Ryan came to believe that his party had to reach people emotionally, not just rationally. He either did not anticipate the prospect of a presidential candidate who tapped into rage rather than hope, or refused to because he found the idea repugnant.

Ryan was even concerned for his own close friend, Wisconsin Gov. Scott Walker, during Walker’s 2014 reelection campaign. Ryan thought Walker’s message was too focused on the past, not aspirational enough, and too negative.

In his book that came out in the summer of 2014, Ryan wrote that the Republican Party had “become lazy and complacent.”

“Instead of doing the hard work of persuading people, we’ve opted for the easy route, focusing our attention on communities where people already agree with us and trying to turn out the base,” Ryan wrote. “Preaching to the choir isn’t working, and by the way, the choir is shrinking.”

Trump’s candidacy has turned out new white working-class voters, and his message has so far been the opposite of what Ryan believes the GOP should stand for. Trump has channeled voter anger toward scapegoats: Mexican immigrants, refugees from the Middle East and all adherents of the Muslim faith, the rich, political insiders, protesters, the media and others.

Ryan believes this approach does little to help lead the country toward solutions, though he has admitted that many in his party did not realize the depth of voter frustration.

“I think there’s a bit of humility that each of us needs, especially leaders in Congress, which is, he tapped into something in this country that was very powerful, and people are sending a message to Washington that we need to learn from and listen to,” Ryan said last week when announcing on CNN that he would not for the time being support Trump’s candidacy.

By the time Ryan was drafted into the speakership last fall after former Speaker John Boehner’s retirement, he was already despised by some conservatives who didn’t think he fought hard enough against Democrats. But Ryan had become convinced that the way to both solve problems facing the country and keep building up the Republican Party was to let the hardliners take their shots while working incrementally to achieve the possible rather than the ideal.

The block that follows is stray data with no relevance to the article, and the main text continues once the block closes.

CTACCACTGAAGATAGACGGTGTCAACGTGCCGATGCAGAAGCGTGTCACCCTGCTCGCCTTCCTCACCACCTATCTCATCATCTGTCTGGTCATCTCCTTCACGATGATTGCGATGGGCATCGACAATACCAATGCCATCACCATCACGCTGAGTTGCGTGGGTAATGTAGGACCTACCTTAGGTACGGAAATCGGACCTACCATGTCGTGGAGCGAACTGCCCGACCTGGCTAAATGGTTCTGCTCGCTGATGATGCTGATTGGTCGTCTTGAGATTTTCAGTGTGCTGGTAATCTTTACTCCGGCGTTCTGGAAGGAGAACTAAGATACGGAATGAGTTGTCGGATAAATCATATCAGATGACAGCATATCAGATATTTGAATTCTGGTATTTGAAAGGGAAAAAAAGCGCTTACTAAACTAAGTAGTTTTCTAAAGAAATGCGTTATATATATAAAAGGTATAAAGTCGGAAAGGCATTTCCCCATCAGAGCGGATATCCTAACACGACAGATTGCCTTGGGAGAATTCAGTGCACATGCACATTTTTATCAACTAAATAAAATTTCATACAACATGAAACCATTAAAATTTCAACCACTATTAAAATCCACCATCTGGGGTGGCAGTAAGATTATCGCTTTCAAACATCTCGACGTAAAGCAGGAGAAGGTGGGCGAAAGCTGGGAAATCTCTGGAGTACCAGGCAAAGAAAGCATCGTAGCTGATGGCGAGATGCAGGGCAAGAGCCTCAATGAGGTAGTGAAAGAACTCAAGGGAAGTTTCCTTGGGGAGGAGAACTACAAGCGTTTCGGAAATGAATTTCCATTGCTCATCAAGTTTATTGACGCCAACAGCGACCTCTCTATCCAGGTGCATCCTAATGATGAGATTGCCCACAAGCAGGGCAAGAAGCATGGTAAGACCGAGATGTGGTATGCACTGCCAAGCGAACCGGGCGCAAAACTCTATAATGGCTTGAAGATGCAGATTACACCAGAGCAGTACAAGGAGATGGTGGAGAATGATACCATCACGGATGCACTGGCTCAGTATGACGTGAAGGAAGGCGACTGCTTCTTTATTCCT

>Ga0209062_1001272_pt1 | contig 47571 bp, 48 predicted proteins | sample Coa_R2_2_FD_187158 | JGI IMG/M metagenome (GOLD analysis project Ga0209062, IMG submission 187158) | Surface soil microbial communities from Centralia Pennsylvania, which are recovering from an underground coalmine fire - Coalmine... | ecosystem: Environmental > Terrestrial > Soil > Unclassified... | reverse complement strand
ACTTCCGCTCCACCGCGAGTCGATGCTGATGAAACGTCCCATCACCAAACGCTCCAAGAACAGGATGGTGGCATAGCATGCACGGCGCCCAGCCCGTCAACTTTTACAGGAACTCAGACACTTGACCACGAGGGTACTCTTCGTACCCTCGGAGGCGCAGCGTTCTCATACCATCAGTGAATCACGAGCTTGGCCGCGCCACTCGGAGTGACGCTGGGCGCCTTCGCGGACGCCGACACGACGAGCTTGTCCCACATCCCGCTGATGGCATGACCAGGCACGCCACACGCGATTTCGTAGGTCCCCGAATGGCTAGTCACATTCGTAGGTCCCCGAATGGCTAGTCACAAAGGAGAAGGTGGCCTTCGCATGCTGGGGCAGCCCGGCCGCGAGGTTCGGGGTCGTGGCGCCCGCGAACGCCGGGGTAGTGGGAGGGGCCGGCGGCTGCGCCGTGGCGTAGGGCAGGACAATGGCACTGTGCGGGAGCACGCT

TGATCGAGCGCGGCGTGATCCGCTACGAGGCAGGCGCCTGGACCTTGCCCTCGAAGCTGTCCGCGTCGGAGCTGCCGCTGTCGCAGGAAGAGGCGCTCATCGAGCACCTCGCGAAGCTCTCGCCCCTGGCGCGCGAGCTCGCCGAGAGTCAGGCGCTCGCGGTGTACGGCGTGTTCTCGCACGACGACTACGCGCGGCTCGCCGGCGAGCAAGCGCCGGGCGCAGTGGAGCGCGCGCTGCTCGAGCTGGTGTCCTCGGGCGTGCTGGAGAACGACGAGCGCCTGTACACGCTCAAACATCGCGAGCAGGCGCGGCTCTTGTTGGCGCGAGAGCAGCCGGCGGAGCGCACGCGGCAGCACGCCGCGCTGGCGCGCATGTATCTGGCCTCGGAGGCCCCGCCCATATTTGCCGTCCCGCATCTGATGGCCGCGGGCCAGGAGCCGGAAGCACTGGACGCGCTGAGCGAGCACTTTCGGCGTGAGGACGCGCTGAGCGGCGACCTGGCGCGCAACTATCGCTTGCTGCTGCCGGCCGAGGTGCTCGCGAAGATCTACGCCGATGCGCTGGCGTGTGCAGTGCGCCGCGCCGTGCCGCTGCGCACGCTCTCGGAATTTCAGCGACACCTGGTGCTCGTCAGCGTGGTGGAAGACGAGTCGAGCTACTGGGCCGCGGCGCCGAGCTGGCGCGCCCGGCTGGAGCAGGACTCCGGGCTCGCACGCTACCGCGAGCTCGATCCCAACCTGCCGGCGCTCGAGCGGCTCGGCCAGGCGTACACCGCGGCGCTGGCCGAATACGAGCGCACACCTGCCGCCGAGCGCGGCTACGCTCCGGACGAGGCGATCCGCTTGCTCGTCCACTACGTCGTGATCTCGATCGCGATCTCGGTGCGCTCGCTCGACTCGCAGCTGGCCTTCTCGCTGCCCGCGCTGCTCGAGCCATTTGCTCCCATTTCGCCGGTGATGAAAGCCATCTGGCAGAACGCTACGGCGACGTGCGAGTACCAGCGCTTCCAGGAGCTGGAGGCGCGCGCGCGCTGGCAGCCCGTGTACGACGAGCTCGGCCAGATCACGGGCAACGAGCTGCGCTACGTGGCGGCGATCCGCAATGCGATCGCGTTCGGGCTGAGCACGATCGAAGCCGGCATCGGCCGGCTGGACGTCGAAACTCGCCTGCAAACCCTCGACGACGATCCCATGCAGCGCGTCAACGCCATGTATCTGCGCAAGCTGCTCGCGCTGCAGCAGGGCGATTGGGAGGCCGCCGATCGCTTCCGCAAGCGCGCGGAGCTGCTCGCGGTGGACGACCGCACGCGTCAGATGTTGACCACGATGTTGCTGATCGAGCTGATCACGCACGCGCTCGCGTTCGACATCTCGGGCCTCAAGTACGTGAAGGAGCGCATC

House Speaker Paul Ryan at the State of the Union address, January 12, 2016. (Photo: Saul Loeb/AFP/Getty Images)

He’s been freed up to do so by the fact that the speakership is a position he never sought or really wanted. But Boehner and others convinced Ryan that it was his duty as a Catholic and an American to fall on his sword. And Ryan has come to embrace that idea.

His public confrontation with Trump, as politely conducted as it has been so far, is a showdown over who controls the Republican Party, and what the party stands for. With seven states yet to hold primaries, Trump already has received more votes (10.7 million) than Mitt Romney did in the entire 2012 primary (10 million). But it’s also true that 17 million Republican primary voters cast ballots for someone other than Trump.

After Trump won the Indiana primary on May 3 and his last two rivals ended their campaigns, he initially seemed to think the GOP was like a property he had bought and now fully controlled, GOP insiders who have interacted with him said. But Ryan’s repudiation has put Trump on notice that consolidating power and control of the party will take a more delicate touch, with deference shown toward the party’s core beliefs and its many stakeholders.

How Trump navigates the meeting Thursday, and whatever comes after, one insider said, will determine whether he continues to face revolt and the possibility of open defiance by party members at the Republican convention in July, or whether he can solidify his footing at the top of the party apparatus.